***Amid the chaos there was a Bloomberg story about Treasury Secretary Mnuchin meeting with the Russian Ambassador to the U.S. Did they discuss Russian oil cuts in a response to the removal of sanctions, perhaps? This would alleviate some of the problems pushing the demand shock.

I end with advising those who are hunkering to go out for day trips with the car and take some time to see America from the ground up—-as Simon and Garfunkel once sang:
Cathy I’m lost I said though I knew she was sleeping,
And I’m empty and aching and I don’t know why
Counting the cars on the New Jersey turnpike
They’ve all come to look for America.


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77 Responses to “Notes From Underground: We Walked Off to Look For America”

  1. Judd Hirschberg Says:

    Thanks for the heads up Friday with the Steepening curves. They afforded some bloody good trades!

  2. Trader 1 Says:


    What do you think the FED would need to at this weeks meeting to get the FRA/OIS spread to narrow??

  3. asherz Says:

    Privilege and Burden of the reserve Currency-The Epologue

    Bretton Woods established the dollar as the reserve currency. This has had enormous benefits for the US. But along with the benefits came responsibility. The Fed monetary authorities were assumed to act responsibly as they in effect were the embodiment of Atlas carrying the globe on his back… but Atlas has shrugged.

    Living beyond its means was a prime benefit for the US of Bretton. The 1944 Agreement replaced the gold standard, which most currencies had adhered to, with the dollar. America owned 75% of the world’s gold. But in 1971 President Nixon totally decoupled the dollar from the metal. As shown in a previous chart on this blog, US debt began its upward climb. Slowly at first, and now with total abandon. It brings to mind Ernest Hemingway’s famous quote from “The Sun Also Rises.” “How do you go bankrupt? Two ways. Gradually, than suddenly.”

    Two trillion dollar budget deficit possible in the next year. And on Friday Mr. Powell took out his biggest howitzer and is offering up to $4.5 trillion with a T in liquidity by April 13.

    Gradually then suddenly. The demise of a reserve currency.

    As to gold? As Rothschild said after the battle of Waterloo was followed by a panic. ” Buy when there is blood in the streets.”

  4. ShockedToFindGambling Says:

    Yra…..I don’t believe a steepening yield curve is a positive for banks or macro world.

    For the most part, major bank loans are now floating rate……..they don’t do a lot of borrow short and lend long anymore…….too risky…… long term loans can suffer a lot of price depreciation due to higher rates and lower credit quality…..especially now. The banks are taking on credit risk…….they can’t take on a lot of yield curve risk.

    A steepening yield curve, in this environment is a sign of fear. Sure, rates go down now, but what kind of Dollars do I get paid back with in 10 years…..or do I get paid back at all?

    • yraharris Says:

      Shocked–tell me your time frame and then we can discuss mine is of a short duration but await yours and when I say short for a year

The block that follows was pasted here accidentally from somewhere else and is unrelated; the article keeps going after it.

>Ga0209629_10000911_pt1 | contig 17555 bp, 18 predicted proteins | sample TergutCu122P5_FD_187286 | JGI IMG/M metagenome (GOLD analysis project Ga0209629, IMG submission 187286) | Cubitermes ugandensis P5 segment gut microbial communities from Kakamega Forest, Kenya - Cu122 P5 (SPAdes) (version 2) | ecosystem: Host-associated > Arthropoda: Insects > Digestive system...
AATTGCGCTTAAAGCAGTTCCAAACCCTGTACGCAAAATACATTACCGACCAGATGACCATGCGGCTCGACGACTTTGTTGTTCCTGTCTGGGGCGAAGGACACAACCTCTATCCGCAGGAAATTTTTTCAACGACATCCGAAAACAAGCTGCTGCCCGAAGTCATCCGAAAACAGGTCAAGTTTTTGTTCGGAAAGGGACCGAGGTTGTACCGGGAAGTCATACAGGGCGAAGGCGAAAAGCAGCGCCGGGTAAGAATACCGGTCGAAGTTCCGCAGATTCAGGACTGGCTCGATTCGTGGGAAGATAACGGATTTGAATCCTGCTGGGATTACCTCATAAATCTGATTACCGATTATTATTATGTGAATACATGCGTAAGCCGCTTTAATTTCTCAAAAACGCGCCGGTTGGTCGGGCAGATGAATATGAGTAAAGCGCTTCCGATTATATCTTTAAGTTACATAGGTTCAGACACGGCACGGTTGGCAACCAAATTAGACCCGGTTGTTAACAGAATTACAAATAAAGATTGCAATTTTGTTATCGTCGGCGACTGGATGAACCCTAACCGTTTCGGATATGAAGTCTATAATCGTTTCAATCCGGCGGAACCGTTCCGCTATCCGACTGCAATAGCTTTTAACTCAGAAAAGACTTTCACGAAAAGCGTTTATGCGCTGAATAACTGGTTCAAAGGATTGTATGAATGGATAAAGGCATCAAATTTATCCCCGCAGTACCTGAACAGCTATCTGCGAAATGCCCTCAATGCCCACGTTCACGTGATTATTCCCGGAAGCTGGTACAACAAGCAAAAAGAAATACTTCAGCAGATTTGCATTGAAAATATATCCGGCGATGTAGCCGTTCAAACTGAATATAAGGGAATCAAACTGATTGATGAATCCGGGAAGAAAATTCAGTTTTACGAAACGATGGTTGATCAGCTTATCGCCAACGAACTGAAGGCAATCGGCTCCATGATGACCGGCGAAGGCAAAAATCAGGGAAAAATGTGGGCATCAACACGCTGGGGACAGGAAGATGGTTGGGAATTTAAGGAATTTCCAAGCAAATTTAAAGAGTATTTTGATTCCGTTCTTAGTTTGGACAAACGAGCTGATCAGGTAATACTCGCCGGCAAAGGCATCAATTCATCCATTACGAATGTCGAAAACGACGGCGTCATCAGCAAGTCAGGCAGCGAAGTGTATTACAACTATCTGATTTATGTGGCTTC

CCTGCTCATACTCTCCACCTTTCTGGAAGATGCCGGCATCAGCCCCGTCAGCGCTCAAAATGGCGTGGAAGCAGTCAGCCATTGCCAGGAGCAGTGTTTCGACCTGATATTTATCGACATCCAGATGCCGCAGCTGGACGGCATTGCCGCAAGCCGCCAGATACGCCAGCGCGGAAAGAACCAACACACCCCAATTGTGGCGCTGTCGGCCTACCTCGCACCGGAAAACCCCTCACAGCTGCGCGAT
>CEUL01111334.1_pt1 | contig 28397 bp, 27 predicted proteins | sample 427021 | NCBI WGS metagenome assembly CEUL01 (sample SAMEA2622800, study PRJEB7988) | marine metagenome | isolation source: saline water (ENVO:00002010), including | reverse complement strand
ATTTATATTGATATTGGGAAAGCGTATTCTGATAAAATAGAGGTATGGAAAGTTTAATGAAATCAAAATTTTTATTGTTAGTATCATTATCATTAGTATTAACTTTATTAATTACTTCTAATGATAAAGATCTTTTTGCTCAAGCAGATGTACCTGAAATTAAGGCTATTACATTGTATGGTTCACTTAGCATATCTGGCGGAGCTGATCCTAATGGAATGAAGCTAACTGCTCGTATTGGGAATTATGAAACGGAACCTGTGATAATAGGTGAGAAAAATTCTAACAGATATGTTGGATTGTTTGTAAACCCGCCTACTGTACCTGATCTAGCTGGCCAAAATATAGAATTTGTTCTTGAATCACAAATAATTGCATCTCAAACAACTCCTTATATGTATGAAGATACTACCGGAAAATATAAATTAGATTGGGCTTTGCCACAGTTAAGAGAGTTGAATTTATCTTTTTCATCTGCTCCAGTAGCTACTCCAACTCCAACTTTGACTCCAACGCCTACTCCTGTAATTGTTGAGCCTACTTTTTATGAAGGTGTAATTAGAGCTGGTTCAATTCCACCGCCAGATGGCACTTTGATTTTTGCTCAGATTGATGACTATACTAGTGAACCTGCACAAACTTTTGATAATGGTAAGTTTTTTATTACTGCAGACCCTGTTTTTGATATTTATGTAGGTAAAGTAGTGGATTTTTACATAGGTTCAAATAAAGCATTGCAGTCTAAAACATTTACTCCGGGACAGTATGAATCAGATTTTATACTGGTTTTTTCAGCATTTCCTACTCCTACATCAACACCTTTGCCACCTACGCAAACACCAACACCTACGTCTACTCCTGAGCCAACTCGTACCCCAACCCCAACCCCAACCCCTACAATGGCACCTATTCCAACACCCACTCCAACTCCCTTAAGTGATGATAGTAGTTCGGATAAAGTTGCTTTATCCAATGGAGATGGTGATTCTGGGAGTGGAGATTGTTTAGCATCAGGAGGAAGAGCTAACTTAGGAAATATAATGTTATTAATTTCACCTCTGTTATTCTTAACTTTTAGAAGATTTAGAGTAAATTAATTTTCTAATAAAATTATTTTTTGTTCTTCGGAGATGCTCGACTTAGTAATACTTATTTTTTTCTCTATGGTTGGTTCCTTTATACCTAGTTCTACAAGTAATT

5. Michael Temple Says:

    Just like that, you will need to write a new update.

    Fed is ALL IN, BABY

    FF slashed to Zero
    QE5 $700 BN
    USD Swap Lines
    Drop in Discount Rate of 125 BP

    The only thing he didn’t do is announce an actual cure for Covid.

    Going to be a WILD WILD WILD OPENING


  6. Fred Kingery Says:

    A comment from NZ. I am a US citizen and live in NZ part of the year . NZ’s largest export industry used to be dairy product ( powdered milk ) but last year the Tourism industry became the county’s largest exporter. Saturday here the PM in effect closed the border to all tourism by imposing a 14 day self quarantine for anyone entering the country from anywhere ( the only exception was a few small south pacific islands ). Point is that hit to the NZ economy was big … hence the RBNZ responded in kind. There have been only about 6 confirmed cases of the virus in NZ so far. No doubt that will change as things develop. People here like everywhere are nervous.

  7. Michael Temple Says:

    Time for you to update with another blog entry

    Fed is ALL IN, BABY

    FF slashed to ZERO
    QE of $700 BN
    Internationally Coordinated USD Swap Lines
    Discount Rate Dropped to 25 bp
    Reserve Requirements dropped to zero for thousands of banks

    Only thing missing is the cure for Covid

    Everybody will be watching S&P

    But, I will be watching

    1. FRA-OIS
    2. DXY
    3. Shape of Yield Curve


  8. Michael Temple Says:

    So far, so good
    DXY down 70+ bps

    Going to be a LONGGGGGGGGG NIGHT

  9. Michael Temple Says:

    Early indications are not good from overnight S&Ps
    Down 50ish right now, and bouncing all over the place.
    Wasn’t quite sure it deserved to soar, but didn’t think
    it was going to drop 2%.

    At this stage, the Fed is truly ALL IN.

    Not sure what more is left in their arsenal unless Congress passes
    emergency legislation to allow Fed to own stocks and bonds.

    Clearly, Fed is more concerned about crushing FRA-OIS levels lower
    and getting DXY rolling to the downside.

    But, still, the Feds didn’t want to see S&P down 2% and gold up 2% as the first trades out of the box.

    I will reserve all short termj udgments on gold for now. Gold was a source of liquidity last week and got sold with everthing else.

    Longer term, I think gold’s lodestar status has never been stronger. But, in a panic, you certainly cannot do much with your gold.

    On the other hand, if it just sits still while all else around it collapses, it will have served its purpose.



  10. Richard H Papp Says:

    Yes, in a secular bear market thee who loses the least is the winner!

  11. David Richards Says: